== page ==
This op-ed by Secretary Arne Duncan appeared in The Hill.
President Obama took office last year in the middle of a full-blown economic crisis. We’re starting to see signs of the economy recovering from that severe recession, which cost more than 8 million jobs and wiped out trillions of dollars in household and family wealth. With four consecutive months of job growth, we are seeing the strongest signs of healing in the economy since President Obama took office.
But the financial foundation of our nation’s public schools remains shaky. Spending by state and local governments, which provide approximately 90 percent of K-12 budgets, continues to decline. In the first quarter alone, spending by state and local government fell by 4 percent. Various estimates suggest that nationwide from 100,000 to 300,000 education jobs are at risk for the coming school year.
In addition to potentially laying off educators, states and districts are cutting programs that are vital for the success of students. They’re canceling or scaling back summer school, early learning and after-school programs. Colleges are laying off instructors. Some school districts are going to four-day weeks. School counselors, nurses, and librarians are also at risk as are extracurricular activities, music programs, and sports.
Enrichment programs like these can be the difference for some students, motivating them to attend school instead of dropping out or helping struggling students catch up. At precisely the time when our students need to be learning more, they will be learning less. At precisely the time when our students need a broader education, the variety of academic offerings is shrinking. In short, the cuts facing our schools endanger our efforts to provide American students with a world-class education.
As a former superintendent in Chicago, I know how difficult it is to create a budget in normal budget times, let alone times like this. I encourage administrators to do everything possible to avoid classroom cuts and look for ways to be more efficient and productive—both to protect students but also to allow reform to move forward.
These job losses would be a drag on the overall economy at a time when we’re seeing promising employment reports. Keeping America’s educators working will help sustain the economic recovery and will sustain momentum for school reforms.
President Obama and I are committed to reforming schools so they can prepare students to succeed in college and careers, but we can’t reform our schools if they don’t have a firm financial foundation. Jobs and reform go hand-in-hand, as they did with the American Recovery and Reinvestment Act.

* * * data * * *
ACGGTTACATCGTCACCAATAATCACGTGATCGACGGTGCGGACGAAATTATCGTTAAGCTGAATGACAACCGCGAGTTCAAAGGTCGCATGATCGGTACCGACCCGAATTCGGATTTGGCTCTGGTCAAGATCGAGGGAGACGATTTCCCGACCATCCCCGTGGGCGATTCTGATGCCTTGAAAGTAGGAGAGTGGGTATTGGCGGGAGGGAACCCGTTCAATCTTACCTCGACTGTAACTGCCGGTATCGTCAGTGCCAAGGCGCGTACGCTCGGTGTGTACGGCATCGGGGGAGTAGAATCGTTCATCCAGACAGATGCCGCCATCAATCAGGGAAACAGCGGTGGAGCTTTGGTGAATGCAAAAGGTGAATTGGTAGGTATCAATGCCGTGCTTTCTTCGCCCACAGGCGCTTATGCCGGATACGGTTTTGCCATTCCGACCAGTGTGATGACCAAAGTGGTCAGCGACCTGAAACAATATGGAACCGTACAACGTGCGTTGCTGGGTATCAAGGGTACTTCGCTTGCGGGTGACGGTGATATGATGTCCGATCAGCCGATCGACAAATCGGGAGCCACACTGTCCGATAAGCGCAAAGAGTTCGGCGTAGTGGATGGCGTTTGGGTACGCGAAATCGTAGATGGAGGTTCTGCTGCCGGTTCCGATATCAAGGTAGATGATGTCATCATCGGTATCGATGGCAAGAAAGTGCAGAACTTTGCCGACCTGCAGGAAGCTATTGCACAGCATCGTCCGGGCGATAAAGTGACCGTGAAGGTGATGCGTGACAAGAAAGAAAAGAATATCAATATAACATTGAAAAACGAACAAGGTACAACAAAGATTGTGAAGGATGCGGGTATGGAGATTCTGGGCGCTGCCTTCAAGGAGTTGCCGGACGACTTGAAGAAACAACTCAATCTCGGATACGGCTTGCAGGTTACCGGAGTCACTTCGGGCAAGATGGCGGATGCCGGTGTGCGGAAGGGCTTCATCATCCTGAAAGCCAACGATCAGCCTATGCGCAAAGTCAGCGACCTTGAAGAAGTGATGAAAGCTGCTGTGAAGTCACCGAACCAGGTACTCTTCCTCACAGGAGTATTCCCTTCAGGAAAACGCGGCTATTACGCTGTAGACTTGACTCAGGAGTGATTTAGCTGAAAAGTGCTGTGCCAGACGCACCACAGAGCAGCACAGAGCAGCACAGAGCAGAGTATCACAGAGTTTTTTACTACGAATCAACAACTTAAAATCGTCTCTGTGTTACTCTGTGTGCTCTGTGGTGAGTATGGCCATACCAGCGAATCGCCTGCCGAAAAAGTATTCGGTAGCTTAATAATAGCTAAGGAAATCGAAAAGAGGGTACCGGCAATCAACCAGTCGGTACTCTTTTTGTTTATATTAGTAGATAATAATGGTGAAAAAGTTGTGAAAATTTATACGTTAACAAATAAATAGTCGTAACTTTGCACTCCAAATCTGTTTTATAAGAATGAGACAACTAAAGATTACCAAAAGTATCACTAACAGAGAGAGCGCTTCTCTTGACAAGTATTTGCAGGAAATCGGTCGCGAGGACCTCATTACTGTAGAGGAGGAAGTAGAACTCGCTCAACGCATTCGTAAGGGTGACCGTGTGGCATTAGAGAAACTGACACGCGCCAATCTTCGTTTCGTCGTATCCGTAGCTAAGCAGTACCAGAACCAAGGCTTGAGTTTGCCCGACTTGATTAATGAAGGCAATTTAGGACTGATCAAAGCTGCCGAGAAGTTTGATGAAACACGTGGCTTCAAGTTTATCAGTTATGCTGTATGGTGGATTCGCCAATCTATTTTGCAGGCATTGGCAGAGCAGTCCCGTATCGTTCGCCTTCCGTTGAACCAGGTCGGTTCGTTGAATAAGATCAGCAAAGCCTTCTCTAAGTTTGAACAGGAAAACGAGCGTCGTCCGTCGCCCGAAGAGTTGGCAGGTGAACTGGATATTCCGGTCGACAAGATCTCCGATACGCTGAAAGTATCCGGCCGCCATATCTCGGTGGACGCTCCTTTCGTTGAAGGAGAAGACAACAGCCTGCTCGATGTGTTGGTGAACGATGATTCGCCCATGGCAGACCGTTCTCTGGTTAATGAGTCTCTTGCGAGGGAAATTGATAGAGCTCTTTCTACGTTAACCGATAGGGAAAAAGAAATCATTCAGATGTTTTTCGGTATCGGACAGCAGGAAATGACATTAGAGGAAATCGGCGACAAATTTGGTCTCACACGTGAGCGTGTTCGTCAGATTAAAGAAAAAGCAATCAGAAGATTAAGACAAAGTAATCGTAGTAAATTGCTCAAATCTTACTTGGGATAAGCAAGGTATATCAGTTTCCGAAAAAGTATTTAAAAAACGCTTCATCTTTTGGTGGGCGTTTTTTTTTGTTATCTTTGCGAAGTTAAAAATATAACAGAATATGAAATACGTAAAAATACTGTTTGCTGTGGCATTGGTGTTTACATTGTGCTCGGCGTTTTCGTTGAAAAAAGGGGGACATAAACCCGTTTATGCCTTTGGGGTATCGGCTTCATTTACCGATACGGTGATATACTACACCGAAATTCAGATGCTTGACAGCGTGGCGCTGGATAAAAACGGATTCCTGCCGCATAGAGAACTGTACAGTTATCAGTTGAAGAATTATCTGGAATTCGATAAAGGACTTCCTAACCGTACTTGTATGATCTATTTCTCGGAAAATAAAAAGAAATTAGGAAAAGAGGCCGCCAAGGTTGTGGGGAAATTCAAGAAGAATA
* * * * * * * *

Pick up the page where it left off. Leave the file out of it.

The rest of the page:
So far under the Recovery Act, we’ve both saved jobs and pushed reform. We distributed nearly $40 billion to states for education, which has saved or created more than 300,000 education jobs. States are reporting their progress to the Department of Education on a series of reforms that work: developing and adopting college- and career-ready standards and assessments; ensuring teacher effectiveness; building data systems; and turning around low-performing schools. Meanwhile, the $4.35 billion Race to the Top competition has stimulated unprecedented state-level reform activity that is gathering more and more momentum each day.
Beyond that, the $650 million Investing in Innovation fund (i3) has inspired some 1,700 districts and non-profit groups to propose promising new reforms and expand existing ones that are already working, and the administration has made an unprecedented commitment to turning around our lowest-performing schools in states across the country.
All of this reform activity is vital to our long-term economic success. As a nation, we must get better and challenge ourselves to produce a more educated workforce. To that end, we plan to extend our reform agenda beyond this year. The president’s proposed 2011 budget includes $1.35 billion for Race to the Top and $500 million for i3, as well as money for turnarounds and teacher quality initiatives.
But our urgent need right now is to save jobs and support the economic recovery. I salute Rep. David Obey (D-Wis.), Rep. George Miller (D-Calif.) and Sen. Tom Harkin (D-Iowa) for their leadership in proposing legislation to tackle this issue. The president has asked Congress to include it in the supplemental bill scheduled for consideration in the Senate very soon. The administration has also proposed additional support to protect public safety and child care jobs.
This truly is an emergency, and Congress needs to move on this legislation now. At this moment lawmakers and educators all across America are finalizing education budgets. Many of them are facing tough choices that will threaten programs that serve our children today and ones that will advance reforms that prepare our students for the future. We must act quickly and responsibly to offer them the assistance they need—to keep our teachers teaching, keep our students learning, and keep our economy growing. I look forward to working with Congress to make that happen.
Arne Duncan is the U.S. Secretary of Education.